Operation Christmas Child
Delivering the Joy of God's Love
January 1, 2002 - Smiles and laughter are rare commodities among the children of Afghanistan. It's difficult to have the usual joy of youth if you have known little else but pain and hardship for all of your young life.
by Simon Gonzalez
But recently there was something to smile about. Operation Christmas Child, the shoe-box ministry of Samaritan's Purse, went to Afghanistan this Christmas to bring joy and God's love to a country wracked by war and bloodshed for 20 years.
Last month, at JFK International Airport, in New York, 90,000 gift-filled shoe boxes were loaded into the Antonov 225, the world's largest cargo plane, and delivered to Central Asia. The plane landed in Tashkent, the capital of Uzbekistan, from there the boxes were distributed in Afghanistan and in neighboring countries in Central Asia. Afghanistan has been closed to Christianity, but the children who receive these gifts will see examples of the love of Christ.
"I believe that this is a strategic moment in history when the people of Afghanistan are open to hearing the truth of God's Word," said Franklin Graham, president of Samaritan's Purse.
It isn't the first time that Operation Christmas Child has had the opportunity to spread the Gospel in Central Asia. In one country it is illegal to talk about Jesus outside the walls of churches. But churches are allowed to give out shoe boxes.
"People questioned, 'Why are you doing this?'" said a national partner in that country. "We said we want to do this because we love you. We distributed about 100 boxes. The following week 80 of those children who had 'received boxes went to Sunday school."
Since 1993 Operation Christmas Child has given shoe boxes to more than 18 million children around the world and has also told the children about the true meaning of the Christmas season. In 2001 five million shoe boxes were collected to be given to children in more than 90 countries.
Shoe-box gifts were sent to children not only in Afghanistan but also children suffering from persecution in Sudan and Indonesia, recovering from natural disaster in El Salvador and in India, and struggling with poverty in many countries, such as the Dominican Republic.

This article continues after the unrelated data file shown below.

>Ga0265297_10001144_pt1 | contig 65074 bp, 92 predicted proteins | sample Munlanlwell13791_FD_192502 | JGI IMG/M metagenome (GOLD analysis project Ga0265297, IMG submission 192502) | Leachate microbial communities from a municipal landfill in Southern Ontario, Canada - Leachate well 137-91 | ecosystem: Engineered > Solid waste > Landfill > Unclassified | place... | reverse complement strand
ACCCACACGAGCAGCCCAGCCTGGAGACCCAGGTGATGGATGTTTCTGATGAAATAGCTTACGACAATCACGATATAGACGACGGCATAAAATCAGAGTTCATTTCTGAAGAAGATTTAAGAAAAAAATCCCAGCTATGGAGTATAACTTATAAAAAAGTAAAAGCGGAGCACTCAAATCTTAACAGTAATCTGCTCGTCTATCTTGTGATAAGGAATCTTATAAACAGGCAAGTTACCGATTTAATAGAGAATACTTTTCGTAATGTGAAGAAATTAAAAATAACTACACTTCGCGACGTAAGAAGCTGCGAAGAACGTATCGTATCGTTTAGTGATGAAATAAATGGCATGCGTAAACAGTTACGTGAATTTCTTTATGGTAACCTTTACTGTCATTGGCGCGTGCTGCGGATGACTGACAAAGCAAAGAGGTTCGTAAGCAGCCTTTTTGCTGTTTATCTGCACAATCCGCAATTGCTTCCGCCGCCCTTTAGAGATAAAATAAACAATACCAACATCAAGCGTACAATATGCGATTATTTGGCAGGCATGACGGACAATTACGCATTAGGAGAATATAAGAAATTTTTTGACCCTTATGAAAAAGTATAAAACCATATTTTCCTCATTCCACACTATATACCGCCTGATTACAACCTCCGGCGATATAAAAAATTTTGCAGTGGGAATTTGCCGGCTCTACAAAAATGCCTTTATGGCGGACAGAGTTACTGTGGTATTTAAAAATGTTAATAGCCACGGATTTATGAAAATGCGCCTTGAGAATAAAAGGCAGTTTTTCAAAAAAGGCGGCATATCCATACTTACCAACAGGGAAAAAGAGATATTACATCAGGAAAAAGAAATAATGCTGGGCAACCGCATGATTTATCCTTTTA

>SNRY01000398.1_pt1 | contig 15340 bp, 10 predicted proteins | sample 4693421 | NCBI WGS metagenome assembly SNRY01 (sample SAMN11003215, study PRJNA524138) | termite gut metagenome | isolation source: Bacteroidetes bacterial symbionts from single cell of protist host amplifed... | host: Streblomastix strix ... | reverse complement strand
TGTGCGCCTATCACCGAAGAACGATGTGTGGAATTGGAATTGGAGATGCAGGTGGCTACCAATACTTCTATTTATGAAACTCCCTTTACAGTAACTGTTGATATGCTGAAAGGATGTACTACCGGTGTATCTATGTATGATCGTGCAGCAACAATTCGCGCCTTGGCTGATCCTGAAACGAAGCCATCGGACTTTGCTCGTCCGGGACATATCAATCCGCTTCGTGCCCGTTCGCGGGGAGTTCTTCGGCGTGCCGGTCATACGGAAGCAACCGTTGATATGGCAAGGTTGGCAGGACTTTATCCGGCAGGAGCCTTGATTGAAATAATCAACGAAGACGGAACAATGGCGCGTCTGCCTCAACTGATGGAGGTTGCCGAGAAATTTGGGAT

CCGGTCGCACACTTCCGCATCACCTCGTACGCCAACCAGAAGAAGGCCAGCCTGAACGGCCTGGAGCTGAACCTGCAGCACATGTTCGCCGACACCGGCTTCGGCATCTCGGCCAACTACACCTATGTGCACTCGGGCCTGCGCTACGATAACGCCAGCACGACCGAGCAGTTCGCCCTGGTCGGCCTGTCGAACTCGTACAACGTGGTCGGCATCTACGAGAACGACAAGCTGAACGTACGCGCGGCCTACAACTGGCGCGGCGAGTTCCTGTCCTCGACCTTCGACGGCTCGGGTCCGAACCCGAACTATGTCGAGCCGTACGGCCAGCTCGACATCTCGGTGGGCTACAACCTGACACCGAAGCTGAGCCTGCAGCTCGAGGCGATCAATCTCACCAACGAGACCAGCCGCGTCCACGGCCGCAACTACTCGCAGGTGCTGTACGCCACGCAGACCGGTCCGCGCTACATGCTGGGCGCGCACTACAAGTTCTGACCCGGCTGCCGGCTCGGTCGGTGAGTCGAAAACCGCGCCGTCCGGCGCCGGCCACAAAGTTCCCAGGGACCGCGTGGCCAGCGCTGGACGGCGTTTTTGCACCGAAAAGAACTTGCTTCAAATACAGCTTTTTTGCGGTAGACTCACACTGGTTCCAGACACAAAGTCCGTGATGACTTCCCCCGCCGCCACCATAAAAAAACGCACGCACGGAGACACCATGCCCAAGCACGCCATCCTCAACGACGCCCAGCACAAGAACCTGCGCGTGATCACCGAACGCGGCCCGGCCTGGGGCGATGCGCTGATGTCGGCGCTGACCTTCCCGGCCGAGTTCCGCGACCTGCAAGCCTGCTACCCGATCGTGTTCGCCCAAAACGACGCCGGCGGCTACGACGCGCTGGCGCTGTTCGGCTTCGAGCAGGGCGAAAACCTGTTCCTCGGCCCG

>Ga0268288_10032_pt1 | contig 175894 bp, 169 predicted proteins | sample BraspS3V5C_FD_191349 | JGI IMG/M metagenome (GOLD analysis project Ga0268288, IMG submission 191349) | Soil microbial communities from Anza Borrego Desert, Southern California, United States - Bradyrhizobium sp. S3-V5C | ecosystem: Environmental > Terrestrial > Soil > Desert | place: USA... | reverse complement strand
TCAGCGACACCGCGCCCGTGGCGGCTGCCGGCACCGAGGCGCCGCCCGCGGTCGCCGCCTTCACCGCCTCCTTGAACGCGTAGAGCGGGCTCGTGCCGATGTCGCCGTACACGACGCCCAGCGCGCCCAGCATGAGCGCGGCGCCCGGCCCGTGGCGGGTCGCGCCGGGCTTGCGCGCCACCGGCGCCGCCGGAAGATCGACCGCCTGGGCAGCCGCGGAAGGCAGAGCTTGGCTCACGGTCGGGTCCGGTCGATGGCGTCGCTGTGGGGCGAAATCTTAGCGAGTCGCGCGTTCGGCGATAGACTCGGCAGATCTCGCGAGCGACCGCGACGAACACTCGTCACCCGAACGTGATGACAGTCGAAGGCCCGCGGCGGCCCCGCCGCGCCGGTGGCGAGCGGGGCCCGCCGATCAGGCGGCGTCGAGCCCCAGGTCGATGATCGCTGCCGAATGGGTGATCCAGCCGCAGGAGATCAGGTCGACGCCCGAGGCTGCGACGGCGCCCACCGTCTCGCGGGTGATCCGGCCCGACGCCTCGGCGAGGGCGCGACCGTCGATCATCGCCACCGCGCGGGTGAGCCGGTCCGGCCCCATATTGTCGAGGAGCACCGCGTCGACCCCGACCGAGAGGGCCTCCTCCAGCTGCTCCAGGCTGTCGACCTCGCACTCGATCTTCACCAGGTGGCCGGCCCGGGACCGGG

In Sudan children in the south face the dangers of bombing and the risk of persecution as the north continues to wage civil war. But hardships are temporarily forgotten when the shoe boxes arrive.
In El Salvador and in India thousands of children were left homeless by earthquakes early in 2001. Samaritan's Purse provided emergency relief and rebuilt houses. Now children's hearts have been warmed by receiving Christmas presents.
In Indonesia the jihad declared by radical Muslims has created thousands of refugees, both Christians and Muslims. Shoe boxes, delivered to people on both sides of the conflict, showed them a tangible demonstration of God's love.
"People were overwhelmed," said an Operation Christmas Child country partner. "They said never before in their lives had they received anything like this. We distributed boxes to refugees whose houses had burned and who now were living in cow stables. We said that we were giving shoe boxes to the children because we love them."
Children in an orphanage in the Dominican Republic learned of God's love when they received shoe boxes. "When you give something that they see as special, you immediately have a special relationship with them," said Lucy Cosme de Scourtias, who runs the orphanage. "The children open their hearts to you when they recognize that your motive is nice. You can have a relationship with them, and they can learn about the Lord Jesus."
Visit the Operation Christmas Child Web site